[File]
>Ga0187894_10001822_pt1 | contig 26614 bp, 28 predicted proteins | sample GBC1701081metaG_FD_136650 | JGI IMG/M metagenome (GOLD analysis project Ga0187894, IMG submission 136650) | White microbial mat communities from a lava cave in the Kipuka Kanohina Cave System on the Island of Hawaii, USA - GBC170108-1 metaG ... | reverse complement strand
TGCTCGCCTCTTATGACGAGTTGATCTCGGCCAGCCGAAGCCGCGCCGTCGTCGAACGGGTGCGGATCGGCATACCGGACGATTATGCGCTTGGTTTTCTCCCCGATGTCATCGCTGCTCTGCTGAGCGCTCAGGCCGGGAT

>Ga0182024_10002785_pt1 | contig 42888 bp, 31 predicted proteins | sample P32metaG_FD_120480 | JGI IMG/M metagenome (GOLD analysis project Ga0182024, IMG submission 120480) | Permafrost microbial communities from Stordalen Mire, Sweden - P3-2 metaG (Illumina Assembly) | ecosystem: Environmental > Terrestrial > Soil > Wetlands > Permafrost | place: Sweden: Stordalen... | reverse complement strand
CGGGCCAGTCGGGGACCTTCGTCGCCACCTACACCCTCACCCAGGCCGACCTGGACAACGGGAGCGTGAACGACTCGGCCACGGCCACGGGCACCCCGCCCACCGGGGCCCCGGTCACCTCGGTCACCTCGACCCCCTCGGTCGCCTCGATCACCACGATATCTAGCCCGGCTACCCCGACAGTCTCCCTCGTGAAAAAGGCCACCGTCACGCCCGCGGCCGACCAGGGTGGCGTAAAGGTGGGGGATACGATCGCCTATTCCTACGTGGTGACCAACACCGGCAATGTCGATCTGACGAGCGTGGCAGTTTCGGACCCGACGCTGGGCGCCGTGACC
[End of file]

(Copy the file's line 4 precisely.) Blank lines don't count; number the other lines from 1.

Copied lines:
CGGGCCAGTCGGGGACCTTCGTCGCCACCTACACCCTCACCCAGGCCGACCTGGACAACGGGAGCGTGAACGACTCGGCCACGGCCACGGGCACCCCGCCCACCGGGGCCCCGGTCACCTCGGTCACCTCGACCCCCTCGGTCGCCTCGATCACCACGATATCTAGCCCGGCTACCCCGACAGTCTCCCTCGTGAAAAAGGCCACCGTCACGCCCGCGGCCGACCAGGGTGGCGTAAAGGTGGGGGATACGATCGCCTATTCCTACGTGGTGACCAACACCGGCAATGTCGATCTGACGAGCGTGGCAGTTTCGGACCCGACGCTGGGCGCCGTGACC